A lot or a little?
The parents' guide to what's in this movie.
What parents need to know
Parents need to know that Beethoven is a 1992 comedy about an oversized St. Bernard who prevents and causes trouble for a suburban family. A bespectacled youngster is physically and verbally bullied until he stands up to the bullies with the help of Beethoven. Everyone in the family cheers when the father hits a villain. A young girl nearly drowns before she is rescued by Beethoven. A veterinarian and his henchman run a stolen dog ring in the interests of trying to test how destructive and "messy" a bullet is when fired at point-blank range. Beethoven is almost killed by a villain who abuses animals in the name of research, and is shown punching Beethoven in the head. There's some sexual innuendo -- Beethoven gets into bed with the father and starts licking the back of his head; thinking it's his wife, he starts to moan with pleasure and says, "is Daddy's little girl being naughty?" After each family member writes down the name they want to give the dog after he turns up in their home, it's strongly implied that the youngest girl, maybe 5 years old, has written down a bad word. "Hell," "sucks," and "damn" are heard. When trying to expand his business, the dad says that if the deal doesn't go through, "I'll kill myself."
What's the story?
A St. Bernard pup escapes the clutches of dog-nappers who have taken him from a pet store. The little dog wanders into the suburban home of the Newton family. Although father George (Charles Grodin) is dead set against having a dog, his three children immediately bond with their new canine. George agrees to let the pup, which his kids name BEETHOVEN, stay until the real owner is found. Of course that never happens, and the dog grows to full size. Beethoven is as lovable as he is messy, and helps the Newton kids cope with various growing pains. But more trouble arises when an evil veterinarian decides that Beethoven is just the dog he needs for a weapons testing project. The kids must convince Dad that Beethoven is innocent of a faked assault charge.
Is it any good?
The slapstick gags in this movie may be old as the hills, but that hardly matters for kids. For them, this comedy hit offers the irresistible combination of a dog whose destructiveness is excused by his innocence with the spectacle of a prissy, fastidious father who is proven wrong at nearly every turn.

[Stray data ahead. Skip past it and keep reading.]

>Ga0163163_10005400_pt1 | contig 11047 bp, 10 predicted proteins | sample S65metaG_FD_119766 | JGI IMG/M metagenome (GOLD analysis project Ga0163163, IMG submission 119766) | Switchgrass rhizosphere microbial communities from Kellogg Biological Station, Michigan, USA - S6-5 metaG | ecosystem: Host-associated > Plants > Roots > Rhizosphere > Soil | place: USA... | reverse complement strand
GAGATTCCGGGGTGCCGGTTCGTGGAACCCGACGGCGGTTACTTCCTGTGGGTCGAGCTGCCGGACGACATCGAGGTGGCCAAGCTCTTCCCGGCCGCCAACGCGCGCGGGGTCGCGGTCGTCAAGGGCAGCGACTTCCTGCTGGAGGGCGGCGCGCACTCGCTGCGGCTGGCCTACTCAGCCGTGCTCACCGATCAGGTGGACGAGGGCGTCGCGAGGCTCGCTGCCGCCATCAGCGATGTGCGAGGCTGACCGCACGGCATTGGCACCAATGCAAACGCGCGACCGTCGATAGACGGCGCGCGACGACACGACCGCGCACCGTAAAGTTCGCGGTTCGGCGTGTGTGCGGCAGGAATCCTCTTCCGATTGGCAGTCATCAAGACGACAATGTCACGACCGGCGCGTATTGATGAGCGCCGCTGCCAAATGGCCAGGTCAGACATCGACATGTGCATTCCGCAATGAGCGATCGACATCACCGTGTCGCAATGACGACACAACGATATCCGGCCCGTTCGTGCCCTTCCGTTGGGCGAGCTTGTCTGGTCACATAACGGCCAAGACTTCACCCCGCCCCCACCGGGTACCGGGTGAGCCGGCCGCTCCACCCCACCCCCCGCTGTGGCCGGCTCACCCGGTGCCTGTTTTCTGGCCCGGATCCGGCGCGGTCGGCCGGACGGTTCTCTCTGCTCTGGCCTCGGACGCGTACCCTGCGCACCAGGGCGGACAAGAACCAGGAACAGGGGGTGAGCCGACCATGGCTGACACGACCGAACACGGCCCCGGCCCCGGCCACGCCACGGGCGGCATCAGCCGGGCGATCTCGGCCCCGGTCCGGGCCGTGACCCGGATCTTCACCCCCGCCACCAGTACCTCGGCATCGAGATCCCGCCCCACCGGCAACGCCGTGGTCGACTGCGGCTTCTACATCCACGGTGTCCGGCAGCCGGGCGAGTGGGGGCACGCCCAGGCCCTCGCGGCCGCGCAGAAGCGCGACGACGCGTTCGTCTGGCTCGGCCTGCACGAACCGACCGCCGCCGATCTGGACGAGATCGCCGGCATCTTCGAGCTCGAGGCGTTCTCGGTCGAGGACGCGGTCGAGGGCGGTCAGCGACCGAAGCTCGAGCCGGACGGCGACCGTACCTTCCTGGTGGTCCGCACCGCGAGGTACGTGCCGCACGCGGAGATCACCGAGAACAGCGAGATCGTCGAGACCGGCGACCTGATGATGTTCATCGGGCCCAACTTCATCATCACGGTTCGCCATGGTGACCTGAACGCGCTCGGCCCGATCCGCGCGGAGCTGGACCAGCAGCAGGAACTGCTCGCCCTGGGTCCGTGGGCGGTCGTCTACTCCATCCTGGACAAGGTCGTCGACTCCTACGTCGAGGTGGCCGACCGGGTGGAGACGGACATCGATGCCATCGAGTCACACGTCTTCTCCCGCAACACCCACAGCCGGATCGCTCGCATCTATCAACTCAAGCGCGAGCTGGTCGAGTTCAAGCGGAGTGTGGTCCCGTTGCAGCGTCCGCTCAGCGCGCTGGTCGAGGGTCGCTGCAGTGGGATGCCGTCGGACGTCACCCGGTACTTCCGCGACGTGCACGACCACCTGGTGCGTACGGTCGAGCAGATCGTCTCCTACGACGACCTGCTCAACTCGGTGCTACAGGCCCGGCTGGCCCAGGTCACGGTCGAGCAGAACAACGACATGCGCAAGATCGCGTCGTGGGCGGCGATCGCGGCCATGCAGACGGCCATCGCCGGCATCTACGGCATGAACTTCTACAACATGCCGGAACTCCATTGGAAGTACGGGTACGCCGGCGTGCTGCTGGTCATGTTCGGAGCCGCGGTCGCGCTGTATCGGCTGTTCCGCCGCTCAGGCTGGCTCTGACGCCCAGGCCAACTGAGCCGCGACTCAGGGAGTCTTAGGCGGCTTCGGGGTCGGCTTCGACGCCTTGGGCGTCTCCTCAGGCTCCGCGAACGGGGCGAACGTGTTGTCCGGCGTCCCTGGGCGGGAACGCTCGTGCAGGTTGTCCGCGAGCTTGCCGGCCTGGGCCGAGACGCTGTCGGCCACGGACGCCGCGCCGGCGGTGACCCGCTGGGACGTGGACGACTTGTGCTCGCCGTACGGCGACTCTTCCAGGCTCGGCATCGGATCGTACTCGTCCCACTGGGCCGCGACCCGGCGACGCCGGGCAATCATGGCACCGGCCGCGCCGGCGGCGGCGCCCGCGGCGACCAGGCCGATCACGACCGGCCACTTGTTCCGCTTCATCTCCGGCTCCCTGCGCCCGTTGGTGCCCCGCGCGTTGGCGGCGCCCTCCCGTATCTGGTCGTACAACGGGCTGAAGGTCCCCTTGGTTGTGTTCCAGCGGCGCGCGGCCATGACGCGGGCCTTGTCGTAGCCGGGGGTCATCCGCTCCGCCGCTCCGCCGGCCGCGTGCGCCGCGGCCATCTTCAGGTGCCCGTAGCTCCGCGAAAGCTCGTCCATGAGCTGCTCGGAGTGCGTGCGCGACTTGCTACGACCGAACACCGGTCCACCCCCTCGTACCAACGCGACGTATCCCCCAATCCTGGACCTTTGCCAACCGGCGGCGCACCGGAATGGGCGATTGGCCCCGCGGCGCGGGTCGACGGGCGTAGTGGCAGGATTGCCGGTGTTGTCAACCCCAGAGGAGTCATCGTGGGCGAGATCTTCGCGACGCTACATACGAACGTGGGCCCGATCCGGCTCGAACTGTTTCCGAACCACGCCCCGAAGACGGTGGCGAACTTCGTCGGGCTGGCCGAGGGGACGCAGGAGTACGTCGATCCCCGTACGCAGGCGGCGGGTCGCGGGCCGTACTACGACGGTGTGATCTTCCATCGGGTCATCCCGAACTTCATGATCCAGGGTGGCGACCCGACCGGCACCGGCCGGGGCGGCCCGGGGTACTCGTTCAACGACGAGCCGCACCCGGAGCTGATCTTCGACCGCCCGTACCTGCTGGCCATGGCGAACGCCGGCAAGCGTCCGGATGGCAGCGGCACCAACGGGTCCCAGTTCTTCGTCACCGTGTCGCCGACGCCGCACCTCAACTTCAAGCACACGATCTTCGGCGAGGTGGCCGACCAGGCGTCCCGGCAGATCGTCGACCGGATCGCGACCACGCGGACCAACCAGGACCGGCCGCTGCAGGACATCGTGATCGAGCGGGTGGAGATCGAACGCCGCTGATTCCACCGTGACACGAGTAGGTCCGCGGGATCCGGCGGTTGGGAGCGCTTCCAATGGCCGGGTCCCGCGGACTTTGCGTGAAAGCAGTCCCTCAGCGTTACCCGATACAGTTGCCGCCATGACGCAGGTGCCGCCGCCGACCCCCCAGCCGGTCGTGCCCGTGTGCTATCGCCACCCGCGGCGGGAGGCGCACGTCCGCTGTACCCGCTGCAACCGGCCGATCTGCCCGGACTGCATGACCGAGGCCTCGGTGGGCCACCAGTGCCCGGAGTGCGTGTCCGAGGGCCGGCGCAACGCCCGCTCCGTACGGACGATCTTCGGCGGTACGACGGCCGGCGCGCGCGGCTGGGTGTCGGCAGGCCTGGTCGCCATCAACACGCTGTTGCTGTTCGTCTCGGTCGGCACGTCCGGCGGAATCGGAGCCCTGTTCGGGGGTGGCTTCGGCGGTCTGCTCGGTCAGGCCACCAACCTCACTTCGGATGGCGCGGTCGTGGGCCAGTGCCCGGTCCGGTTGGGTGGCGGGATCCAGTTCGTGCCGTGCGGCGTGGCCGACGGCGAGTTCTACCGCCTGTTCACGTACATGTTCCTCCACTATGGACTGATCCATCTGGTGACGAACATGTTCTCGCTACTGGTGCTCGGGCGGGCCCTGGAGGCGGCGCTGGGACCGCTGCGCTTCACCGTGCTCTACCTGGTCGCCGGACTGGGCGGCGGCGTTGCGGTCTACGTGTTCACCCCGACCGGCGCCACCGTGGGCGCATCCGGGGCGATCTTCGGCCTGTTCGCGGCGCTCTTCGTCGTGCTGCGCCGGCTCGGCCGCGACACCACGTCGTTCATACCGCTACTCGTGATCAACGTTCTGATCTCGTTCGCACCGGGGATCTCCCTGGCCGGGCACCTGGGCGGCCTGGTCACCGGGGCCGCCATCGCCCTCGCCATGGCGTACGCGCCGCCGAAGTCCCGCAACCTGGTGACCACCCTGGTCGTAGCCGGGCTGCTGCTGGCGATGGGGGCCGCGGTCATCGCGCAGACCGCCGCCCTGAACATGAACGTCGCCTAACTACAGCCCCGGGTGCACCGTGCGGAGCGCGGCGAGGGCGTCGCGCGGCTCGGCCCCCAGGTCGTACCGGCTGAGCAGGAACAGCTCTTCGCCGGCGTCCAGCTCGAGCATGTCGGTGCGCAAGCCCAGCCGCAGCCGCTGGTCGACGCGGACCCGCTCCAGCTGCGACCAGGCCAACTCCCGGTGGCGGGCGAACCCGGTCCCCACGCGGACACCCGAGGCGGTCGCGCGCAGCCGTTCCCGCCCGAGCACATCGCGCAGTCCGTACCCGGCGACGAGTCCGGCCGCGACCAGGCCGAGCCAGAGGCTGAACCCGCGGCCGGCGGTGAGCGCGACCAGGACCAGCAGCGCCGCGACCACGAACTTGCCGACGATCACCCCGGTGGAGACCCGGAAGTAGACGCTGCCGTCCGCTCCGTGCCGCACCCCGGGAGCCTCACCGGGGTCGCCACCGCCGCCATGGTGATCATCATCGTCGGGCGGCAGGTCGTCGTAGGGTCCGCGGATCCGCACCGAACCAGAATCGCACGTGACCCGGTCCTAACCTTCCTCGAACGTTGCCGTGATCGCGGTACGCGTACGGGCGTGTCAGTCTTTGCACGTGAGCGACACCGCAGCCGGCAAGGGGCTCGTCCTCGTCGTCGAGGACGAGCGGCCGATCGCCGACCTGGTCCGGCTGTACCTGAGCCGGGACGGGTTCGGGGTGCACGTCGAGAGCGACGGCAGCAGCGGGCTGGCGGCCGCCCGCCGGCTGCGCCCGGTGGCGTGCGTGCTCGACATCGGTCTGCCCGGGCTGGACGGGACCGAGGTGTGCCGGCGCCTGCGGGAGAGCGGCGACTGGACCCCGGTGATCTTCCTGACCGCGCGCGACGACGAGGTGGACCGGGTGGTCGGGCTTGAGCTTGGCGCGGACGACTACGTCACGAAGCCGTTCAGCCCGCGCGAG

Written by John Hughes (using the pseudonym "Edmond Dantes"), Beethoven takes a lot of unnecessary cheap shots. With the exception of Mrs. Newton, all of the adult characters are depicted as either ninnies or villains. No father would want to be treated the way that George Newton is treated by his kids when they disagree with him. One 7-year-old viewer considered George to be a "jerk," even after he saves Beethoven in the end. Beethoven is only occasionally lively, but young kids will watch it over and over to see the dog drool, shake, and slobber all over the place. Sensitive kids may be bothered by the animal abuse and peril.
Talk to your kids about ...
Families can talk about dog movies. How is Beethoven similar to and different from other canine capers?
This movie was ghost written by John Hughes, the writer and director of '80s hits like The Breakfast Club, Pretty in Pink, and Home Alone. In many of Hughes' movies, adults are shown to be bumbling, self-obsessed, and authoritarian, whereas kids and teens are often shown to be sophisticated, smart, and certainly capable of using profanity and engaging in other bad behaviors. How does Beethoven typify the style and attitude of John Hughes' movies?
How is bullying shown in this movie? How would such bullying be handled now, in real life and in movies? Would it be any different?
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